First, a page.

US 3043338 A
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July 10, 1962 A. H. HANSON DOUBLE ACTION HYDRAULIC CYLINDER Filed June 8, 1961 vdE INVENTOR. ALFRED H.HANSON BY MJWJDLZM ATTORNEYS all these devices have marked disadvantages.
United States eti t t Q 3,043,338 DOUBLE ACTION HYDRAULIC CYLINDER Alfred H. Hanson, Garrison, N.Y., assignor to Crowell Designs, Inc, Point Pleasant, N.J., a corporation of New Jersey 7 I Filed June 8,1961, Ser. No. 118,488 9 tClair'ns. (Cl. 137-784) My invention relates to a double action hermetically sealed hydraulic cylinder.
While my device is useful in many applications, it is particularly useful in hydraulic systems for controlling motions remotely. The controlling of motions remotely can be accomplished by electrical, mechanical or fluid means. In some installations, however, electrical means are not practical or not permitted. Also, in some installations mechanical linkages are impracticable, cumbersome or too costly. In particular, mechanical devices for remotely controlling the various moving parts encountered in marine operations, such as engine throttles, clutches and steering gear, while known and employed, have undesirable limitations. Most mechanical devices require a complex assortment of rods, levers, gears, racks, cables and worms, which when compounded by the modern trend toward multiple operating stations, become extremely bulky and cumbersome in comparison to the size of the boat. Even the most generally accepted type of mechanical device employed today, the sheathed cable, is limited as to length, ability to handle loads, curvature, lost motion and friction.
Previously suggested fluid control devices include precision machined cylinder and piston assemblies, cylinder and cup washer designs andbellows arrangements but Precision machined cylinder and piston assemblies, in addition to being extremely expensive, do not maintain complete leakage free operation thereby permitting the inevitable introduction of atmosphere into the fluid. The presence of air within the hydraulic system produces an undesirable spongy or elasticfeel in the control which is contrary to the desired solid, direct action feel required in the control. Furthermore, when suflicient air supplants fluid, the control alsodevelops lost motion. While the cylinder may be accurately finished and the piston sealed in the cylinder so as to preclude fluid leakage on a pressure stroke it is physically impossible to seal against air leakage on a vacuum stroke. It has been suggested to use such cylinder for double action by employing a return tube design so that fluid may be retained on either side of the piston. This scheme however, necessitates ;a piston rod packing gland or form of rubber cup closure which is prone to air leakage. Packing glands are generally unsuited for manual reciprocating action due to the freezing draulic brake system. Such piston cups are generally of oil resistant rubber compounds wherein a sealing is good provided pressure is maintained which forces thecups ice against the cylinder walls. These cups, however, are subject to freezing to the cylinder wall when left at rest. Moreover, these cups require the maintenance of positive pressure on one side in order to maintain the seal.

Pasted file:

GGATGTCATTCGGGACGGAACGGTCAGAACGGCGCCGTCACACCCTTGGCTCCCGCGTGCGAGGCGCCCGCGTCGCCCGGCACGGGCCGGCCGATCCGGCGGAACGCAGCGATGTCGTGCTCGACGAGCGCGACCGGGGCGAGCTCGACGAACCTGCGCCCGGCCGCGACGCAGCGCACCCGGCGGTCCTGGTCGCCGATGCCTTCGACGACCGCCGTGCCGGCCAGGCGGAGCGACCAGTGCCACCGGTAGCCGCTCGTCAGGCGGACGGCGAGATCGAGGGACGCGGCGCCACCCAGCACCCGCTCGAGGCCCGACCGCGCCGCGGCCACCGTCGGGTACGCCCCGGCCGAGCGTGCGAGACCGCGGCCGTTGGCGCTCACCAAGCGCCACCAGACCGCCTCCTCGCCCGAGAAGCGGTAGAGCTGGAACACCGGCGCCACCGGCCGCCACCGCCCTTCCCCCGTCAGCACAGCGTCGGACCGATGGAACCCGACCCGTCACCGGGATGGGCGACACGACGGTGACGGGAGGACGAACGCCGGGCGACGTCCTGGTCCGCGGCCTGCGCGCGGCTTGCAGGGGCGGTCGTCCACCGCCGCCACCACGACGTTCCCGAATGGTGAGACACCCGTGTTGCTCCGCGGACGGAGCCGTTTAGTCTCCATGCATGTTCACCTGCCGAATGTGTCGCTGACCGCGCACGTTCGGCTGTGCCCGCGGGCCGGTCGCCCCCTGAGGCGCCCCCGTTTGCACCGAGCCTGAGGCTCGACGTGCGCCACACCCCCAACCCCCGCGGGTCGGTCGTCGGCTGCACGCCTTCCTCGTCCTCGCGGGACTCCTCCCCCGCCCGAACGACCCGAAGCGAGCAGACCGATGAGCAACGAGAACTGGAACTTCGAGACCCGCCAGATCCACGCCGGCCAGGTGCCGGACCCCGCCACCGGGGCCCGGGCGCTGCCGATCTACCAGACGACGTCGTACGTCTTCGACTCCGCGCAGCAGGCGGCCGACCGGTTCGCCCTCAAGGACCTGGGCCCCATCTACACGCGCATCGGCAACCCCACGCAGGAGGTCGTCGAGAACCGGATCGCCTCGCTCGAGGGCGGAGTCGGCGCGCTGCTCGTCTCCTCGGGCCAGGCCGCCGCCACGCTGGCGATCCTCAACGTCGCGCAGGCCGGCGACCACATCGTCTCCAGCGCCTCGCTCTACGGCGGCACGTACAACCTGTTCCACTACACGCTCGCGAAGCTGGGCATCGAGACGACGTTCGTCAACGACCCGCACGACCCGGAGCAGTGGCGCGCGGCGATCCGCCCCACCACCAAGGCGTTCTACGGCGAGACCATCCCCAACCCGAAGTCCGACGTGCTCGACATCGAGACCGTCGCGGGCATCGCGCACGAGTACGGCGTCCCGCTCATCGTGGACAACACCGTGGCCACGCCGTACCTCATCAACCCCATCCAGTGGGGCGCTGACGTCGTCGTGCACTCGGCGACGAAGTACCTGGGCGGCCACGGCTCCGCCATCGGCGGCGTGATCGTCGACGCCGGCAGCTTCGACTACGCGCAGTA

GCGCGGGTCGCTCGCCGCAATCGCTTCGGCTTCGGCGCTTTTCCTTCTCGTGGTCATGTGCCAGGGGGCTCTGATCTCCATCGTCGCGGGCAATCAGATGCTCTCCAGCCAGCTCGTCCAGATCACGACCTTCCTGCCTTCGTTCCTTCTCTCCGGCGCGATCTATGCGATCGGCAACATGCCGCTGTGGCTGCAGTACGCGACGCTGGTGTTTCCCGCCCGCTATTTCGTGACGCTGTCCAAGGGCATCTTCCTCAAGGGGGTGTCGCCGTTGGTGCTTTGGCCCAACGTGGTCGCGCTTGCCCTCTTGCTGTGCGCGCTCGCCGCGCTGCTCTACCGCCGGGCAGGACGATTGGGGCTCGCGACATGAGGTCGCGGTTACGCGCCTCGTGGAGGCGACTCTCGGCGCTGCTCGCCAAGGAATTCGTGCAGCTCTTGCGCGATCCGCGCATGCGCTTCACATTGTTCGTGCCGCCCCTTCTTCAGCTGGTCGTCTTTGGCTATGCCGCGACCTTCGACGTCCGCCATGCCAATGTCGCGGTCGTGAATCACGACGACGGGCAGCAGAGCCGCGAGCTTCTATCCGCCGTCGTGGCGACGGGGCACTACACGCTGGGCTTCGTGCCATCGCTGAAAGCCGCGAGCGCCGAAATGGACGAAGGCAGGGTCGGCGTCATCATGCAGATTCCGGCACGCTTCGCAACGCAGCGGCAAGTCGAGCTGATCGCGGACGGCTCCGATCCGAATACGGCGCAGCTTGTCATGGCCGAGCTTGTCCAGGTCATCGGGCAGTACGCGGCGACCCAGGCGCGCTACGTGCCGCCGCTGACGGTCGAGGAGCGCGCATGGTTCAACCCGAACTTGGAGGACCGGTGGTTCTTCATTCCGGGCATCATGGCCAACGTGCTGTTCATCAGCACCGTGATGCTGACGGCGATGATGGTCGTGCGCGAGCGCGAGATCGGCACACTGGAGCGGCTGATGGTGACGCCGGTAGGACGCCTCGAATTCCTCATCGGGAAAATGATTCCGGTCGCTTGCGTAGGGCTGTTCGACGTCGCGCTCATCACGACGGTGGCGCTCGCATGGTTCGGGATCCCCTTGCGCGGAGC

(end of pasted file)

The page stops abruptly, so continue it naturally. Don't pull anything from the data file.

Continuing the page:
Bellows arrangements have been suggested which provide the necessary hermetic seal required in such systems but which also, due to their nature, employ large convoluted areaswhich are dimensionally unstable and which are prone to produce a spongy, elastic action. Whenemploying an elastic bellows, the flat Walls of the convolutions bulge or bow under the influence of pressure. While metallic bellows are more rigid, such devices are significantly affected by thermal expansion as evidenced by the use of such devices as thermostats.
Another hydraulic device is the known hydraulic unit using an inverted tube seal in which a straight sided tube is partially inverted or turned inside out so as to form a generally annular diaphragm having the inside of the tube sealed to a piston or solid ram and the outside sealed to the end ofthe cylinder. As the ram or piston is moved in the cylinder, the tube will fold upon itself providing a hermetic seal. These devices, however, are intended for single action wherein pneumatic. or fluid pressure separates the reciprocating walls of the rubber tube. Such separation being an absolute necessity since the walls would otherwise adhereand stick to each other creating a frictional load. However, when a negative pressure is applied, the tube walls collapse upon themselves. Even where a fluid ofhigh viscosity and lubricity is employed an undesirable amount of friction is developed and in addition thereto there is a loss of motion due to the collapsing effect of the tube. 1
It is an object of my invention to provide a hermetically sealed hydraulic cylinder using an inverted tube seal which is adapted for double action operation and which maintains constant and proper-tube wall separation for either negative or positive pressure strokes.
It is also an object of my invention to provide a hermetically sealed double action hydraulic cylinder employingan inverted tube seal wherein undesirable characteristics such as friction, lost motion and sponginess are eliminated.